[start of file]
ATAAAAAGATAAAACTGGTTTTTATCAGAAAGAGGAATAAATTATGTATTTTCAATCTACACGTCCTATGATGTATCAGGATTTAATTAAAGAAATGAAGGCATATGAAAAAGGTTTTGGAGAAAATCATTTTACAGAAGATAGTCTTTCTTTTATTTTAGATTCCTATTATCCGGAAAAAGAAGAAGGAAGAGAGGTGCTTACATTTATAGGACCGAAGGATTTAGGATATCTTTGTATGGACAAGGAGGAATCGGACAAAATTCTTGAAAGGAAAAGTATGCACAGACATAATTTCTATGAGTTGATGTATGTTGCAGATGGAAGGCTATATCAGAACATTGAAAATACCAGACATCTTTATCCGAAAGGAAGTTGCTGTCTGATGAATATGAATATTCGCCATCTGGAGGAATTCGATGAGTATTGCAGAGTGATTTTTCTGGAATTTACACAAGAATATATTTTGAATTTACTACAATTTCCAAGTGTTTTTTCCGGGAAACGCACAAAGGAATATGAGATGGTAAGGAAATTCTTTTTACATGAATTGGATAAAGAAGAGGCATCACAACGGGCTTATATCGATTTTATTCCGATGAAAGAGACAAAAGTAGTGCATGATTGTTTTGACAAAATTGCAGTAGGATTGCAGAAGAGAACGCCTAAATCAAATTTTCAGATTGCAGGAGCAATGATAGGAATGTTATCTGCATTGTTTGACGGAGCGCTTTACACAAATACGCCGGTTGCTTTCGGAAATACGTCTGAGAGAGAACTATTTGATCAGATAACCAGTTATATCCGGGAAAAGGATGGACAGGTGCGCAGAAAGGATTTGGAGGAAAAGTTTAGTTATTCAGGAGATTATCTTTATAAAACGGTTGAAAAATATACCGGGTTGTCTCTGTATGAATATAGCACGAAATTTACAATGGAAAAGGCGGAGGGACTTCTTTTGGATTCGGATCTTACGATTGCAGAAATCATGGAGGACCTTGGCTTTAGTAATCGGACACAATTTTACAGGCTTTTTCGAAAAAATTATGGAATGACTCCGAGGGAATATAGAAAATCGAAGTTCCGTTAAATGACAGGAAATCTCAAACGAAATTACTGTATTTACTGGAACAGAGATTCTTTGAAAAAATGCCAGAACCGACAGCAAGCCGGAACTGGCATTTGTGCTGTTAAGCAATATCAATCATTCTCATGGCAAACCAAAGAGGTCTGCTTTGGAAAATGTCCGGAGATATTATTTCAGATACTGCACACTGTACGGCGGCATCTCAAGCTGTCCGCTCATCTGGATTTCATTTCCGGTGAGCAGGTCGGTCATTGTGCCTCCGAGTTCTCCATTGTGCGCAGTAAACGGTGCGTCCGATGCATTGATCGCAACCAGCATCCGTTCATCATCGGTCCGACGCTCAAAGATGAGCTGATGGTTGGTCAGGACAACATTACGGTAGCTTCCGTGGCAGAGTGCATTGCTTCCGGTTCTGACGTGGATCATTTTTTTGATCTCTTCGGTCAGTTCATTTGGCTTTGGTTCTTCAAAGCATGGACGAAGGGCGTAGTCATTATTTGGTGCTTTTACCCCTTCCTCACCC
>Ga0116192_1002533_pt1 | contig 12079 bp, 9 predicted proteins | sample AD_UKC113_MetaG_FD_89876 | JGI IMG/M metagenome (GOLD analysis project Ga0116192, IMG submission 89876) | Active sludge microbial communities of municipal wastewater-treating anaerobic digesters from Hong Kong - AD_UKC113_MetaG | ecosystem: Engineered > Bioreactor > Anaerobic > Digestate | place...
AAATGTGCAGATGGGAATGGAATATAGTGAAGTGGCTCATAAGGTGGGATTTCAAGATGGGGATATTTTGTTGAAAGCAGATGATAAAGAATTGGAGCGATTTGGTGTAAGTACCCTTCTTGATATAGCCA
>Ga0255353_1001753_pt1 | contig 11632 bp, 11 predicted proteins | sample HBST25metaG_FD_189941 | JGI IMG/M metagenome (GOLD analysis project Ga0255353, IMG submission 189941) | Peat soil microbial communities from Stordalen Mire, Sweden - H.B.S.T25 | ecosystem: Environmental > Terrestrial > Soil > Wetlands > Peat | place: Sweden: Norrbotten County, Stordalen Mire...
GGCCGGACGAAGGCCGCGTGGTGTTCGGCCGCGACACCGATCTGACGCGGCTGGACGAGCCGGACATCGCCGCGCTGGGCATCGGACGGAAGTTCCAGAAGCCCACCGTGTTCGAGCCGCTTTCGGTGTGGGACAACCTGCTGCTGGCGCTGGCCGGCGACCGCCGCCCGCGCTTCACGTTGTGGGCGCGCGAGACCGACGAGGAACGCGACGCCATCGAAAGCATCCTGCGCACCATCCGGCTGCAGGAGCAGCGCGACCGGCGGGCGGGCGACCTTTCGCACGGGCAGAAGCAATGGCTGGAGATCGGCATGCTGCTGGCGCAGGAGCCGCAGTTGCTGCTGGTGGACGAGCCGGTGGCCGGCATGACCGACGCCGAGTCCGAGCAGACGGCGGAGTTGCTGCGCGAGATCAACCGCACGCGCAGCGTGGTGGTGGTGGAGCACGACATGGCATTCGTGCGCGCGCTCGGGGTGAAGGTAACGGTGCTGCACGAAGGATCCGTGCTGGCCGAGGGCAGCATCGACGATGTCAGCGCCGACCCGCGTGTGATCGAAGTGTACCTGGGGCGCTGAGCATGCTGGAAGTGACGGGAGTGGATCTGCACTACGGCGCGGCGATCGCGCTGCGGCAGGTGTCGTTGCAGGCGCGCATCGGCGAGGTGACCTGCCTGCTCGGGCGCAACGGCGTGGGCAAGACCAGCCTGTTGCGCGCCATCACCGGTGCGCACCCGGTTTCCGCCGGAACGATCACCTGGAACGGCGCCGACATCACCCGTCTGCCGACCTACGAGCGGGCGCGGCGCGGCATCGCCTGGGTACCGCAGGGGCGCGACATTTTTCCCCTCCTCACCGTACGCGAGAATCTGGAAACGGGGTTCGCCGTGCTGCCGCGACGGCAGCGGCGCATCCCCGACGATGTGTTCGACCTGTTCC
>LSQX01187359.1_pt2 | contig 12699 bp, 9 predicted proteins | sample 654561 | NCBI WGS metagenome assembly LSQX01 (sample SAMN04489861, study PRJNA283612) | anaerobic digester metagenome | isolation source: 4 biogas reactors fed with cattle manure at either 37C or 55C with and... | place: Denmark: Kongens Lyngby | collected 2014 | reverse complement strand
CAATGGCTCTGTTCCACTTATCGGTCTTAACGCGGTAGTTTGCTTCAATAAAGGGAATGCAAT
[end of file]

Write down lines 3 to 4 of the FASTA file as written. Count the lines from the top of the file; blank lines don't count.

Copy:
AAATGTGCAGATGGGAATGGAATATAGTGAAGTGGCTCATAAGGTGGGATTTCAAGATGGGGATATTTTGTTGAAAGCAGATGATAAAGAATTGGAGCGATTTGGTGTAAGTACCCTTCTTGATATAGCCA
>Ga0255353_1001753_pt1 | contig 11632 bp, 11 predicted proteins | sample HBST25metaG_FD_189941 | JGI IMG/M metagenome (GOLD analysis project Ga0255353, IMG submission 189941) | Peat soil microbial communities from Stordalen Mire, Sweden - H.B.S.T25 | ecosystem: Environmental > Terrestrial > Soil > Wetlands > Peat | place: Sweden: Norrbotten County, Stordalen Mire...